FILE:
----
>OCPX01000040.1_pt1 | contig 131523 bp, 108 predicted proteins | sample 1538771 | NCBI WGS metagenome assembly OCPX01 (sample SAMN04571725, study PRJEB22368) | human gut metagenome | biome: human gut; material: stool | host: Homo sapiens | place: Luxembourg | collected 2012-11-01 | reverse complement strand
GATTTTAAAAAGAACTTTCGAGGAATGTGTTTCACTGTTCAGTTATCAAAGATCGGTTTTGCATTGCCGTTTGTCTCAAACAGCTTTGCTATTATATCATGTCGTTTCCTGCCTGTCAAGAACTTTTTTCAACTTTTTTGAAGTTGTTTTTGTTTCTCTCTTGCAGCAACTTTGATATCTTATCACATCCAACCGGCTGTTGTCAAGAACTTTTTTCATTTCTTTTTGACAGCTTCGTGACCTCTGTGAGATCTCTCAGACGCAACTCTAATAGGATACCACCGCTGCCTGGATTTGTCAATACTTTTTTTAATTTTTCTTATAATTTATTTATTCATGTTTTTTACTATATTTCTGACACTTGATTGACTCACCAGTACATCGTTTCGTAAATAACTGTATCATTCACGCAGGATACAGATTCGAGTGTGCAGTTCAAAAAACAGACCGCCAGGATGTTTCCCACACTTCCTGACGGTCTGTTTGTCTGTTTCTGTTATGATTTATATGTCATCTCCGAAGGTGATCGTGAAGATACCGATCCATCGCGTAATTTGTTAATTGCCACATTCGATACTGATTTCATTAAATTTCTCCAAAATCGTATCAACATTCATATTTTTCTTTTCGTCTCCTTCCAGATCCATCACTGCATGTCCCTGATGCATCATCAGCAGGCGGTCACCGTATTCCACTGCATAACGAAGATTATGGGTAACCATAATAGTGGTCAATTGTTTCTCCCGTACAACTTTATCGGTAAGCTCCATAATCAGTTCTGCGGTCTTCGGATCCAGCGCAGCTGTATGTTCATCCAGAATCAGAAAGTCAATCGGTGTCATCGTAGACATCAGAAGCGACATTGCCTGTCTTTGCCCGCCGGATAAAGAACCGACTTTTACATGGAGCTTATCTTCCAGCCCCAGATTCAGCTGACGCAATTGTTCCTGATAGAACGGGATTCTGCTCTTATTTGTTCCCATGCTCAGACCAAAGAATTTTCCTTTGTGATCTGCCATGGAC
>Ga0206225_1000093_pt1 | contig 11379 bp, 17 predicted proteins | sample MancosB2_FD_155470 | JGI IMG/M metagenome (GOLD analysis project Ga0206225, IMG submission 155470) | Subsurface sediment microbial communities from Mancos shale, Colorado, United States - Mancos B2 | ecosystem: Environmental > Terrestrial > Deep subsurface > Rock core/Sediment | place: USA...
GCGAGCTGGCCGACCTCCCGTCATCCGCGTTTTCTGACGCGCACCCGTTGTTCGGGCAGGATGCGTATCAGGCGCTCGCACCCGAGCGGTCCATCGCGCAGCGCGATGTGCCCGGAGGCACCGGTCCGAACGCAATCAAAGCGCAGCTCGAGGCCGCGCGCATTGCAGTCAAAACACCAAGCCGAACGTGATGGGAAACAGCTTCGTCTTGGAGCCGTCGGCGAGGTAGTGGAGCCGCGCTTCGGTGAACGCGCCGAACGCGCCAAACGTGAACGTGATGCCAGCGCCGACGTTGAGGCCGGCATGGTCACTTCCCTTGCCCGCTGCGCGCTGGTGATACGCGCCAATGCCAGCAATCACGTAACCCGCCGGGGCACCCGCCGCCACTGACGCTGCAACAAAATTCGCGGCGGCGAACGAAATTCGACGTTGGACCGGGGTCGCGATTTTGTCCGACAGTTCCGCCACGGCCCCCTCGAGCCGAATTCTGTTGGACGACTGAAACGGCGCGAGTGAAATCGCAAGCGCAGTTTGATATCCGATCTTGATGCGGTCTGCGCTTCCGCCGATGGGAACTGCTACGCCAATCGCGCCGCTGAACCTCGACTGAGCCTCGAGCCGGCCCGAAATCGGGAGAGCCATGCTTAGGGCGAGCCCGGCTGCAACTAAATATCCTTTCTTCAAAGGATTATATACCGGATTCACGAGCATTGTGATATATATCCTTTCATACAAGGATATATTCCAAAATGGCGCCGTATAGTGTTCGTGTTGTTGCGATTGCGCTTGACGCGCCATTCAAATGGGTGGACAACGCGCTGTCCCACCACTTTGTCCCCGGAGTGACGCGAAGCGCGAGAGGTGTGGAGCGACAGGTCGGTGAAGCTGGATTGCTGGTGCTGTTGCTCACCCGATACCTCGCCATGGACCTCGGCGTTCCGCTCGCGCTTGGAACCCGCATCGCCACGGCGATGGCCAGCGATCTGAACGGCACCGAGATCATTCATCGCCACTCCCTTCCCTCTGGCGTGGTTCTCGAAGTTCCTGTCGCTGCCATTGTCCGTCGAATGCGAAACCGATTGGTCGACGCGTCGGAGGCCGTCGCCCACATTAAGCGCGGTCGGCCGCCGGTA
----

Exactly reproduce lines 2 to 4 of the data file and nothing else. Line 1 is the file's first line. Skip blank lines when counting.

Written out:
GATTTTAAAAAGAACTTTCGAGGAATGTGTTTCACTGTTCAGTTATCAAAGATCGGTTTTGCATTGCCGTTTGTCTCAAACAGCTTTGCTATTATATCATGTCGTTTCCTGCCTGTCAAGAACTTTTTTCAACTTTTTTGAAGTTGTTTTTGTTTCTCTCTTGCAGCAACTTTGATATCTTATCACATCCAACCGGCTGTTGTCAAGAACTTTTTTCATTTCTTTTTGACAGCTTCGTGACCTCTGTGAGATCTCTCAGACGCAACTCTAATAGGATACCACCGCTGCCTGGATTTGTCAATACTTTTTTTAATTTTTCTTATAATTTATTTATTCATGTTTTTTACTATATTTCTGACACTTGATTGACTCACCAGTACATCGTTTCGTAAATAACTGTATCATTCACGCAGGATACAGATTCGAGTGTGCAGTTCAAAAAACAGACCGCCAGGATGTTTCCCACACTTCCTGACGGTCTGTTTGTCTGTTTCTGTTATGATTTATATGTCATCTCCGAAGGTGATCGTGAAGATACCGATCCATCGCGTAATTTGTTAATTGCCACATTCGATACTGATTTCATTAAATTTCTCCAAAATCGTATCAACATTCATATTTTTCTTTTCGTCTCCTTCCAGATCCATCACTGCATGTCCCTGATGCATCATCAGCAGGCGGTCACCGTATTCCACTGCATAACGAAGATTATGGGTAACCATAATAGTGGTCAATTGTTTCTCCCGTACAACTTTATCGGTAAGCTCCATAATCAGTTCTGCGGTCTTCGGATCCAGCGCAGCTGTATGTTCATCCAGAATCAGAAAGTCAATCGGTGTCATCGTAGACATCAGAAGCGACATTGCCTGTCTTTGCCCGCCGGATAAAGAACCGACTTTTACATGGAGCTTATCTTCCAGCCCCAGATTCAGCTGACGCAATTGTTCCTGATAGAACGGGATTCTGCTCTTATTTGTTCCCATGCTCAGACCAAAGAATTTTCCTTTGTGATCTGCCATGGAC
>Ga0206225_1000093_pt1 | contig 11379 bp, 17 predicted proteins | sample MancosB2_FD_155470 | JGI IMG/M metagenome (GOLD analysis project Ga0206225, IMG submission 155470) | Subsurface sediment microbial communities from Mancos shale, Colorado, United States - Mancos B2 | ecosystem: Environmental > Terrestrial > Deep subsurface > Rock core/Sediment | place: USA...
GCGAGCTGGCCGACCTCCCGTCATCCGCGTTTTCTGACGCGCACCCGTTGTTCGGGCAGGATGCGTATCAGGCGCTCGCACCCGAGCGGTCCATCGCGCAGCGCGATGTGCCCGGAGGCACCGGTCCGAACGCAATCAAAGCGCAGCTCGAGGCCGCGCGCATTGCAGTCAAAACACCAAGCCGAACGTGATGGGAAACAGCTTCGTCTTGGAGCCGTCGGCGAGGTAGTGGAGCCGCGCTTCGGTGAACGCGCCGAACGCGCCAAACGTGAACGTGATGCCAGCGCCGACGTTGAGGCCGGCATGGTCACTTCCCTTGCCCGCTGCGCGCTGGTGATACGCGCCAATGCCAGCAATCACGTAACCCGCCGGGGCACCCGCCGCCACTGACGCTGCAACAAAATTCGCGGCGGCGAACGAAATTCGACGTTGGACCGGGGTCGCGATTTTGTCCGACAGTTCCGCCACGGCCCCCTCGAGCCGAATTCTGTTGGACGACTGAAACGGCGCGAGTGAAATCGCAAGCGCAGTTTGATATCCGATCTTGATGCGGTCTGCGCTTCCGCCGATGGGAACTGCTACGCCAATCGCGCCGCTGAACCTCGACTGAGCCTCGAGCCGGCCCGAAATCGGGAGAGCCATGCTTAGGGCGAGCCCGGCTGCAACTAAATATCCTTTCTTCAAAGGATTATATACCGGATTCACGAGCATTGTGATATATATCCTTTCATACAAGGATATATTCCAAAATGGCGCCGTATAGTGTTCGTGTTGTTGCGATTGCGCTTGACGCGCCATTCAAATGGGTGGACAACGCGCTGTCCCACCACTTTGTCCCCGGAGTGACGCGAAGCGCGAGAGGTGTGGAGCGACAGGTCGGTGAAGCTGGATTGCTGGTGCTGTTGCTCACCCGATACCTCGCCATGGACCTCGGCGTTCCGCTCGCGCTTGGAACCCGCATCGCCACGGCGATGGCCAGCGATCTGAACGGCACCGAGATCATTCATCGCCACTCCCTTCCCTCTGGCGTGGTTCTCGAAGTTCCTGTCGCTGCCATTGTCCGTCGAATGCGAAACCGATTGGTCGACGCGTCGGAGGCCGTCGCCCACATTAAGCGCGGTCGGCCGCCGGTA